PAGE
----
Finding Nature Under the Night Sky

April 27, 2022 NEBRASKAland Magazine


Stars and Milky Way over Merritt Reservoir State Recreation Area in Cherry County. Photo by Justin Haag.

By Amber Schiltz, Wildlife Educator

What does nature mean to you? As a wildlife educator, I get to hear a variety of answers when I ask this question of both students and adults. For many, it means playing outside, climbing trees, looking for bugs and birds, or watching clouds float by. For others, nature is found when engaging with its bountiful resources through fishing or hunting, or getting our hands in the soil and planting our gardens. I find meaning in nature in many of these things and more, but for me, the most salient experience is the sense of joy, curiosity and wonder that I get. And I can’t think of a better way to experience these feelings than staring up in awe at the night sky.

The night sky is one of nature’s most valuable gifts. From its vast expanse of darkness, studded with brilliant shining stars, planets and distant galaxies, to the luminous phases of our own moon, the night sky has played important roles in the lives of both humans and animals throughout time. For humans, the night sky has inspired our stories, helped us navigate through the world, inspired how we understand and organize time and months, and has been at the center of incredible scientific discoveries. For many animals, nighttime has allowed them to survive and thrive in creative and incredible ways, too.

As a diurnal species, humans spend most of our waking hours active during the day in a world full of light and color. Because of this, humans and many other diurnal species rely heavily on our sense of sight. Our visual system, found in our eyes and brain, allows us to make sense of a this brightly colorful world. On the other hand, nocturnal animals spend most of their active waking hours under the cover of the night sky. Unlike humans or other diurnal species, nocturnal animals face a world of mostly darkness, with little available light and color. So how do they adapt to these nighttime challenges?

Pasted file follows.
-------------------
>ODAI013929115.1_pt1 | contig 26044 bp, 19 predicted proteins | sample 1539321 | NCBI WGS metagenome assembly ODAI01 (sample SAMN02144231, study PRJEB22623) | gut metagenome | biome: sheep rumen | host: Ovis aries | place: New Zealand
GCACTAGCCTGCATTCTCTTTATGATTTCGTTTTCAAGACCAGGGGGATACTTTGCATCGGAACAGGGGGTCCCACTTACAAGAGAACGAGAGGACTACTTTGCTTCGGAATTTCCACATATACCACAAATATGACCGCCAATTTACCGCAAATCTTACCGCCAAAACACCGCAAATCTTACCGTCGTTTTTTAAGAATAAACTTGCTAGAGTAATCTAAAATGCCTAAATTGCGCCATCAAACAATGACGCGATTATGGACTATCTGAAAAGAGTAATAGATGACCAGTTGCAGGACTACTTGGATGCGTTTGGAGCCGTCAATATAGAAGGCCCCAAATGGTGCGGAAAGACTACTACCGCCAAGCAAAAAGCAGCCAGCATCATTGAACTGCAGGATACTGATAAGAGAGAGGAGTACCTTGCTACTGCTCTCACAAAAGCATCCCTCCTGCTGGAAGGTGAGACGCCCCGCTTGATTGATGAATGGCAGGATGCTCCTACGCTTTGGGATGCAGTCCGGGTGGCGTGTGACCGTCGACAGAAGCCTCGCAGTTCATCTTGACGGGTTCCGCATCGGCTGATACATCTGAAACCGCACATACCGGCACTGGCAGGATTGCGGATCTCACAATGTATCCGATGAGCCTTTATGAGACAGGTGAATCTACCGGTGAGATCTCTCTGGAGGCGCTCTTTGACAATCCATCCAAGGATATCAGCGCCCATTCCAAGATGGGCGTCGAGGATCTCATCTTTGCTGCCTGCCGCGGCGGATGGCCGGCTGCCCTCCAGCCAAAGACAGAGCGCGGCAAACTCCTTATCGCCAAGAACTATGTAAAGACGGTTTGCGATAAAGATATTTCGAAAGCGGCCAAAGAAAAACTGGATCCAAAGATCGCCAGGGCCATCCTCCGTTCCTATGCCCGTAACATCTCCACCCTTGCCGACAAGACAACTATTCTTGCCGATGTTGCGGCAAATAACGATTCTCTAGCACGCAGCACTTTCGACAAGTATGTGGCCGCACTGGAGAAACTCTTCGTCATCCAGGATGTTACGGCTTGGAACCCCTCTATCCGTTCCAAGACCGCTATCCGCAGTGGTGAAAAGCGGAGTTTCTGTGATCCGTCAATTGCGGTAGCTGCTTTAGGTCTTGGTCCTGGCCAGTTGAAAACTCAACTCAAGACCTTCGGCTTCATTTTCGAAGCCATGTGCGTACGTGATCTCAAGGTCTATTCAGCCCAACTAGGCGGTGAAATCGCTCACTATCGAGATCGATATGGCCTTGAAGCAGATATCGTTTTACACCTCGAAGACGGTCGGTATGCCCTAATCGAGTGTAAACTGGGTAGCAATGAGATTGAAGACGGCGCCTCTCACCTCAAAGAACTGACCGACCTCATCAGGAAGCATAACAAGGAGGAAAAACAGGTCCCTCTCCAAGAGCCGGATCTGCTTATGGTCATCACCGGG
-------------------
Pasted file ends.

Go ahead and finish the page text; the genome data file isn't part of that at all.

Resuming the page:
Great horned owl (Bubo virginianus), part of Fontenelle Forest’s Raptor Recovery Program. Photo by Jeff Kurrus.

Whether you’re standing near a busy urban street, or in the middle of a bustling forest, as visual creatures we might be overwhelmed with all there is to see. But if you take a moment to close your eyes, you might be able to focus on another incredible sense — the world comes alive with sound. For nocturnal animals, having an evolved sense of hearing is one way to survive in a world of darkness. Owls, for example, have an incredible sense of hearing — one of the best of all species in the world.

Owls are raptors, or birds of prey, that mainly hunt at night. Although they’ve evolved larger eyes that help them absorb as much light as they can at night, owls rely mostly on their superior sense of hearing to find food, thanks to fascinating adaptations that allow them to capture and amplify sound waves found in the environment. If you’ve seen an owl before, you might have noticed its flatter, more concave-shaped face compared to other birds. Known as facial discs, the feathers around an owl’s face act like a satellite and help capture and direct sound waves to their ears. Owls also have much larger ear drums than other birds, which allow them to amplify the sound once it’s entered their ears. An owl’s sense of hearing can be up to 10 times more powerful than human hearing.